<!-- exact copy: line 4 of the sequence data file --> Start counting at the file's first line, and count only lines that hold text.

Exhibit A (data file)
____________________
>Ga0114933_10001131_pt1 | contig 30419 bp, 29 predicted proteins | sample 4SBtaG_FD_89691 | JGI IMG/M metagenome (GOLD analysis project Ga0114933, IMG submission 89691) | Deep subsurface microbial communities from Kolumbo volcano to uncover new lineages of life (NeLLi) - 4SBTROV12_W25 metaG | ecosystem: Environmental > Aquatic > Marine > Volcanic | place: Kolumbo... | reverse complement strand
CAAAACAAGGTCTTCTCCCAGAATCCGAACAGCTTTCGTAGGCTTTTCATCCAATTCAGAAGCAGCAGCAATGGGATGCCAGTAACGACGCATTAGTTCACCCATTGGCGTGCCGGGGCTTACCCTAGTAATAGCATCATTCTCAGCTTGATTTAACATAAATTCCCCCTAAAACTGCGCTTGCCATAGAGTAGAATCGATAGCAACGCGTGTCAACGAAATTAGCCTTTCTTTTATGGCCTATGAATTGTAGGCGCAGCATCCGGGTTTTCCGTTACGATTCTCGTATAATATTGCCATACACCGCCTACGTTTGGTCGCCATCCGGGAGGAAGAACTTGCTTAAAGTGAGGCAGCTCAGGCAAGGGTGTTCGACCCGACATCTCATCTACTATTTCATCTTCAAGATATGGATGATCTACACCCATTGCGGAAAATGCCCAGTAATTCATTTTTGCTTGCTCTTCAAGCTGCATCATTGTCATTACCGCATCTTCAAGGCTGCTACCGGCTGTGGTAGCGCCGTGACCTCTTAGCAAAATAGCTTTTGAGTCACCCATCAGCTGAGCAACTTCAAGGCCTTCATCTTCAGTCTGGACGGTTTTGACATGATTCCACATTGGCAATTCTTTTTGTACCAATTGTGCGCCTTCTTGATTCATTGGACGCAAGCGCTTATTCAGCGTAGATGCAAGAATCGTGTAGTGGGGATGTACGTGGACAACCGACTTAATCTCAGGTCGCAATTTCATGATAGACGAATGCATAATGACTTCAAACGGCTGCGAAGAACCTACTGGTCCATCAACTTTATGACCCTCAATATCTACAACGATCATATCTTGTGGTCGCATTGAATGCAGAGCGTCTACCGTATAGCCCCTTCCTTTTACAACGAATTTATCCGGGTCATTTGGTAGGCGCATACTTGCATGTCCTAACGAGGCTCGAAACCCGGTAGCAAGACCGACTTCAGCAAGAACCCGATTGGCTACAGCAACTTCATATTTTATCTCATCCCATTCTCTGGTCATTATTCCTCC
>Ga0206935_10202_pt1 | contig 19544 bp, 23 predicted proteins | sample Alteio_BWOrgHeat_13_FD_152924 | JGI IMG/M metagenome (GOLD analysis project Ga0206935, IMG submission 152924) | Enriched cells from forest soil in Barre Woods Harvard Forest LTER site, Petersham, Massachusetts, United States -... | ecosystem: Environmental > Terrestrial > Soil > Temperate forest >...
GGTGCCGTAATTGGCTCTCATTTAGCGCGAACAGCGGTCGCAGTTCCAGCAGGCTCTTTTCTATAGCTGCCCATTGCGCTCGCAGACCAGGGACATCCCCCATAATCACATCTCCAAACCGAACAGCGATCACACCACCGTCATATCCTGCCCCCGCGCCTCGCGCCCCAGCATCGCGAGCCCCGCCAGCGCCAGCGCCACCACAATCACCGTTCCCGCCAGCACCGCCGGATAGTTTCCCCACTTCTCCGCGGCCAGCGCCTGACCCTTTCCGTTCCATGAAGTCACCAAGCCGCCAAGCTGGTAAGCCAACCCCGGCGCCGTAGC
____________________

GGTGCCGTAATTGGCTCTCATTTAGCGCGAACAGCGGTCGCAGTTCCAGCAGGCTCTTTTCTATAGCTGCCCATTGCGCTCGCAGACCAGGGACATCCCCCATAATCACATCTCCAAACCGAACAGCGATCACACCACCGTCATATCCTGCCCCCGCGCCTCGCGCCCCAGCATCGCGAGCCCCGCCAGCGCCAGCGCCACCACAATCACCGTTCCCGCCAGCACCGCCGGATAGTTTCCCCACTTCTCCGCGGCCAGCGCCTGACCCTTTCCGTTCCATGAAGTCACCAAGCCGCCAAGCTGGTAAGCCAACCCCGGCGCCGTAGC